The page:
Has the Department of Veterans Affairs (VA) denied a service connection for your autoimmune disorder? Are you service connected for post-traumatic stress disorder (PTSD)? If you are a veteran diagnosed with PTSD who also suffers from an autoimmune disorder like rheumatoid arthritis, multiple sclerosis, lupus or inflammatory bowel disease, you may be able to establish a link between PTSD and autoimmune disorder and seek VA benefits for both.
An Alternate Strategy: Autoimmune Connection via PTSD
As a veterans’ disability attorney, I receive telephone calls from disabled veterans all over the country on a daily basis. Many of them call to discuss whether their disabilities can be connected to service for VA benefits.
In a recent call, a veteran who had served on board an aircraft carrier during the Vietnam War was concerned that trace amounts of Agent Orange present on the ship might have caused him to develop lupus and other autoimmune conditions. The caller was frustrated that his representative was not pursuing this aspect of his claim.
I explained that the VA almost never grants a Blue Water Navy veteran’s claim for illness due to Agent Orange. In addition, the connection between Agent Orange and lupus is tenuous, so I suggested it might not be the best strategy.
The caller then indicated he had a valid claim for PTSD that he expected the VA to grant. Now here was a potential strategy for autoimmune disorder service connection. I encouraged him to (1) seek service connection for PTSD, and then (2) pursue a possible secondary service connection relationship between the PTSD and autoimmune disease.
Scientists Show Relationship between PTSD and Autoimmune Disease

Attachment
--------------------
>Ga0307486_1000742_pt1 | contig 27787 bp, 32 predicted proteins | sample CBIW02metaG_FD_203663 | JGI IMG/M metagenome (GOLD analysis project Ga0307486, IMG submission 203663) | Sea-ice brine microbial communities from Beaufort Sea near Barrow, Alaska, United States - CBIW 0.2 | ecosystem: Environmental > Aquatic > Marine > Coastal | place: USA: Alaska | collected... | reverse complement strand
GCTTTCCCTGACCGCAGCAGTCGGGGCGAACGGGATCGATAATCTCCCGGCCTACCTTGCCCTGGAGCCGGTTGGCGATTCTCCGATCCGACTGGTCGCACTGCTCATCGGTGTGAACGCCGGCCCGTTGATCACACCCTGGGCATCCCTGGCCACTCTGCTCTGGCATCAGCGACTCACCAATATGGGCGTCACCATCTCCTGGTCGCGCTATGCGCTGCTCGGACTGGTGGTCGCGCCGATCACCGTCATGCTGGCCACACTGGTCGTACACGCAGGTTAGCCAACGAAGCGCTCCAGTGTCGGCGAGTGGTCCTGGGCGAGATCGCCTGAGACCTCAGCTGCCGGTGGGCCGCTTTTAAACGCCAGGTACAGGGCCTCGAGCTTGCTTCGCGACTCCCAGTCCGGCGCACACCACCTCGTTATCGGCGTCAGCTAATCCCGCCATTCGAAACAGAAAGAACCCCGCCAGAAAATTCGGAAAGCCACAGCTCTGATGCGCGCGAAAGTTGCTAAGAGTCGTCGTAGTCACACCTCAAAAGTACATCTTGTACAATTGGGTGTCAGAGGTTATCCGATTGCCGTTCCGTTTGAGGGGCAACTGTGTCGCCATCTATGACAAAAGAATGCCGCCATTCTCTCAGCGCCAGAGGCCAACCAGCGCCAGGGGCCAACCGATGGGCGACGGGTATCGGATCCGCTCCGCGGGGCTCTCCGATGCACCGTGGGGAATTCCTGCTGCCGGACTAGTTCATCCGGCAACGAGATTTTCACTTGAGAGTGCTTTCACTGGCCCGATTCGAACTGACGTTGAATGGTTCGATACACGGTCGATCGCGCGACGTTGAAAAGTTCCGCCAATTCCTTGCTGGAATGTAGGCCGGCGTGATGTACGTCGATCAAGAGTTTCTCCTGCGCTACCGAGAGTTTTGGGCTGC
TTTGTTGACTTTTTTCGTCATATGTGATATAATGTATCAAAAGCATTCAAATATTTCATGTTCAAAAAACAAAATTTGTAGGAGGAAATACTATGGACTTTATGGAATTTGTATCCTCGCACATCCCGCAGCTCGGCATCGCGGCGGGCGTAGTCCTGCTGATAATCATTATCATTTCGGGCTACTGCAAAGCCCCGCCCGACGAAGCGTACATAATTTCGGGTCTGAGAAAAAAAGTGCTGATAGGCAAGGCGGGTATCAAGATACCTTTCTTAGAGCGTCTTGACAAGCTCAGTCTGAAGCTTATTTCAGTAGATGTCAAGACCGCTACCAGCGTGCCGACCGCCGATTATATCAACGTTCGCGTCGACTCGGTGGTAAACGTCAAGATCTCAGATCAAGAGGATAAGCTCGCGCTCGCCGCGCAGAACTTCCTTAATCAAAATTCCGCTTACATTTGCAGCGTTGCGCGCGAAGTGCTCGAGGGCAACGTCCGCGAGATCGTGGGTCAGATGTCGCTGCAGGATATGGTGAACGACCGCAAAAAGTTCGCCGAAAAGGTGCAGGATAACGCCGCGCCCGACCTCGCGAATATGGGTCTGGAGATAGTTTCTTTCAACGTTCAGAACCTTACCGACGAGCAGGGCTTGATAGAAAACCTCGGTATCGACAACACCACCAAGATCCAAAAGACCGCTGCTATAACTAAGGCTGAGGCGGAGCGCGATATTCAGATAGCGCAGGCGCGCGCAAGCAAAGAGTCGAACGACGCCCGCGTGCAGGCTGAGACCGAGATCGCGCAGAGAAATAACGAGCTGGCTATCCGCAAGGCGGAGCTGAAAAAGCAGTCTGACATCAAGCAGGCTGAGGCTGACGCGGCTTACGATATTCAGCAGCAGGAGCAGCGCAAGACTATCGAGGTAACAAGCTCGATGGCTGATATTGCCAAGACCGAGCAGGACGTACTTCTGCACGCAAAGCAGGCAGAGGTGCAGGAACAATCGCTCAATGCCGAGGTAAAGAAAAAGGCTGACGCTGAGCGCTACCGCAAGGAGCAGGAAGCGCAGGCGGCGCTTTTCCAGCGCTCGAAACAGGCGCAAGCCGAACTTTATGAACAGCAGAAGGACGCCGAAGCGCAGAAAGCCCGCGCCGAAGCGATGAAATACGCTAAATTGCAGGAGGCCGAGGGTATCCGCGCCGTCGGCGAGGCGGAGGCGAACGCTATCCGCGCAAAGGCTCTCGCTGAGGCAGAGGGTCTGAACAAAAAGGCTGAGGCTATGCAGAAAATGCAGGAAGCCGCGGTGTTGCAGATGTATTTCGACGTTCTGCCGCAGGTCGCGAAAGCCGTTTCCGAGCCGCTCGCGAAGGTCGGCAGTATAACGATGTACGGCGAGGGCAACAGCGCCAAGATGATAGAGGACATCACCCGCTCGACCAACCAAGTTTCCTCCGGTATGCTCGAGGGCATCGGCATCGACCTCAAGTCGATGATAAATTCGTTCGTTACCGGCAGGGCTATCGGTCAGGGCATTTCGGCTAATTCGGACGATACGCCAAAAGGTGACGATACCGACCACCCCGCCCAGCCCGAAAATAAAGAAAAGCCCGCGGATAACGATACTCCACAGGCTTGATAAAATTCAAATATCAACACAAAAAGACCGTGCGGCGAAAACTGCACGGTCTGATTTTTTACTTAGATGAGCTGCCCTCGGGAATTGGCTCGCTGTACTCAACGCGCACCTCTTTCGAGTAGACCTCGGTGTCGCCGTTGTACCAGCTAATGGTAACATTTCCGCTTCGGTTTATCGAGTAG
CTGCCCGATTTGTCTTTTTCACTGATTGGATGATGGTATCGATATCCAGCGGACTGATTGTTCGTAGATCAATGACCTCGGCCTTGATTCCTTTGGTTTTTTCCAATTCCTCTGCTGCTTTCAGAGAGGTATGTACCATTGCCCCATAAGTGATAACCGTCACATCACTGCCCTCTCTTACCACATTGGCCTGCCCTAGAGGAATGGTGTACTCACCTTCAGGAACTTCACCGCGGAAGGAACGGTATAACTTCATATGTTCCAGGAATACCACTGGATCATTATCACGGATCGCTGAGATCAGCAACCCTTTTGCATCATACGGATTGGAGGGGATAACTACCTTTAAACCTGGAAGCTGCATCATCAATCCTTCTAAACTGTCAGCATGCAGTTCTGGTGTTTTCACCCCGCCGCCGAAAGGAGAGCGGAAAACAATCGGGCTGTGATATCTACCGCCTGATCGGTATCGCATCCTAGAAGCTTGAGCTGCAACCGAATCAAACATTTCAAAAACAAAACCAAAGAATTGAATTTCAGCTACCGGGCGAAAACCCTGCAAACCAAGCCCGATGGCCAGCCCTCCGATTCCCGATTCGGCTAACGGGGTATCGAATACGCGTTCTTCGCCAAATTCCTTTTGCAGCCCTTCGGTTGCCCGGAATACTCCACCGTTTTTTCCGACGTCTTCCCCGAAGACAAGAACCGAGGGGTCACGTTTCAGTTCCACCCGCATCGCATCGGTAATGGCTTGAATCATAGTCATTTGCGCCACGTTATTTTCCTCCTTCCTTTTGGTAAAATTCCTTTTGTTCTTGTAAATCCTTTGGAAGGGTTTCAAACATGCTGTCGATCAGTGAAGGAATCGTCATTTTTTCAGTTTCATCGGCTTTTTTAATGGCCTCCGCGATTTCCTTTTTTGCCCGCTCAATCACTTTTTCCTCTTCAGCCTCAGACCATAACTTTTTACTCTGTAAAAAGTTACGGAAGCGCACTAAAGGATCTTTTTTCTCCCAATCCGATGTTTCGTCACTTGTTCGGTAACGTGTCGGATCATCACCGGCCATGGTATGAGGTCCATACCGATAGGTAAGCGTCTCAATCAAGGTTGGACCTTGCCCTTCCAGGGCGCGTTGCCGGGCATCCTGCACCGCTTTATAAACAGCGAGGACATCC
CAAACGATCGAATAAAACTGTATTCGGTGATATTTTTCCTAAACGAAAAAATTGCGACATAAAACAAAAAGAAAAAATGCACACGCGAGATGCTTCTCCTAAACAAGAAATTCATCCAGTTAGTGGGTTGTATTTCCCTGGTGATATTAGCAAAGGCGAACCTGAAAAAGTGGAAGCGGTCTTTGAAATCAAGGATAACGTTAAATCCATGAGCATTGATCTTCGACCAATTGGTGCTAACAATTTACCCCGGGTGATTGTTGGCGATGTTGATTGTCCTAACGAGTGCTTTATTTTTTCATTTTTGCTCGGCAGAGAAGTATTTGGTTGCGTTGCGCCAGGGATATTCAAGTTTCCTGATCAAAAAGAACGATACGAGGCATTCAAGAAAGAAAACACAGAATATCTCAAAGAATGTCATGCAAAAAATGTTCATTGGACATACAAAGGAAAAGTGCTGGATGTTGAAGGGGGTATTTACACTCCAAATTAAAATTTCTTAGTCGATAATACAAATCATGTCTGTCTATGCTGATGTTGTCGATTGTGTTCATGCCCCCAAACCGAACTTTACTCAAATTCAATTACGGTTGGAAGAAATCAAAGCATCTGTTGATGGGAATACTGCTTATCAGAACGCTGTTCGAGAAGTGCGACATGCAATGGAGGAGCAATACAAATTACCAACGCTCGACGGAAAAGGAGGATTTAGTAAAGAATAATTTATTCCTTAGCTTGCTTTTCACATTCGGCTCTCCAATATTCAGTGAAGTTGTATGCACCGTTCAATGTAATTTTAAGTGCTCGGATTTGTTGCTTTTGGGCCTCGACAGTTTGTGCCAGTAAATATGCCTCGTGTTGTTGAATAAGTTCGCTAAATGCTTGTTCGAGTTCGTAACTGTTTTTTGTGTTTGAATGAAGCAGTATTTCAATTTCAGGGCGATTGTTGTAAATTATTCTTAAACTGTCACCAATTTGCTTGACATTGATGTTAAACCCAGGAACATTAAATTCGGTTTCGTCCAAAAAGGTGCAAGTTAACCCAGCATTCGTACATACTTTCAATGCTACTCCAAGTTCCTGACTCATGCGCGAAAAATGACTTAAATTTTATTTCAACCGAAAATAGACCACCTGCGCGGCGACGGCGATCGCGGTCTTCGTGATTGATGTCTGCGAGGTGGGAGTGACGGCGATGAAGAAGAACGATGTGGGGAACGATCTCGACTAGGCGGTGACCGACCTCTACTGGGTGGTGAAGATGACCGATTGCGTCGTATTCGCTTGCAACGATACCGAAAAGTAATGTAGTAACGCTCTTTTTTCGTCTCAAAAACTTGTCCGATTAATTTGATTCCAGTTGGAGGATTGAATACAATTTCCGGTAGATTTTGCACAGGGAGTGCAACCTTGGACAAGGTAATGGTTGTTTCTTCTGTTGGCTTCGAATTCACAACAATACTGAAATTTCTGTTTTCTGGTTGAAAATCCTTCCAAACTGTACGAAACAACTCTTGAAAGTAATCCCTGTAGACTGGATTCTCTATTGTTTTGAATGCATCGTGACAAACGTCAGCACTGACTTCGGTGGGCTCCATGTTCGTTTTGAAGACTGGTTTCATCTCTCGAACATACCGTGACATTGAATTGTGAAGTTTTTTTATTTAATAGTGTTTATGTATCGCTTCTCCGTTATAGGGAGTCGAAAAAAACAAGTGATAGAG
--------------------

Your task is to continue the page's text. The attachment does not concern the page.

Scientists continue to find significant correlations between PTSD and autoimmune disorders. A recent study involving over 666,000 veterans of Iraq and Afghanistan reported that veterans diagnosed with PTSD were more likely to develop autoimmune disorders, including rheumatoid arthritis, multiple sclerosis, lupus, thyroid inflammation and inflammatory bowel disease.
The research team, led by Dr. Aoife O’Donovan at San Francisco Veterans Affairs Medical Center and Northern California Institute for Research and Education, found a two-fold increase in autoimmune disorders among veterans with PTSD compared to those who had no psychiatric diagnoses. In addition, veterans with PTSD showed a 51 percent greater risk of autoimmune disease compared to veterans with non-PTSD psychiatric disorders.
Studies have also demonstrated that veterans with PTSD were more likely to have hyperactive immune responses, higher immune cell counts and higher antibody counts. These clinical markers are consistent with features of autoimmune disease.
Researchers are uncertain as to why PTSD and autoimmune disorders are so highly correlated. Scientists postulate that PTSD may cause immunological or hormonal changes that trigger the autoimmune disease. PTSD may also indirectly activate autoimmune disorders by fueling unhealthy behaviors like smoking, alcohol abuse, poor diet or impaired sleep. Most likely, all of these factors come into play.
Prove PTSD – Autoimmune Causation With 50% Probability for VA Compensation
Keep in mind, studies have not shown that PTSD causes autoimmune disease; they have merely demonstrated a key relationship between the two. Proving causation from a scientific perspective is quite different from proving causation to establish VA service connection. Proving that PTSD causes autoimmune disease from a scientific perspective requires a high statistical significance. On the other hand, to prove a claim for VA compensation, we need only to establish 50 percent probability.
As a veterans’ disability attorney, I would not hesitate to seek a connection between PTSD and autoimmune disorder by citing a study that demonstrates a relationship between the two as evidence to establish 50 percent probability.
If you are suffering from:
- Multiple Sclerosis (MS)
- Irritable Bowel Syndrome
- Rheumatoid Arthritis, or
Other autoimmune disorder, and the VA has denied your claim for benefits, you still have options. Develop alternative strategies. Rather than pursuing a direct assault against the VA on a pet theory with no support, consider service connecting a condition on a secondary basis.
To establish the PTSD-autoimmune disorder correlation, full analysis by a veteran’s advocate is crucial.
Contact an experienced veterans’ benefits attorney who understands how to construct a winning strategy for VA appeals. 888-878-9350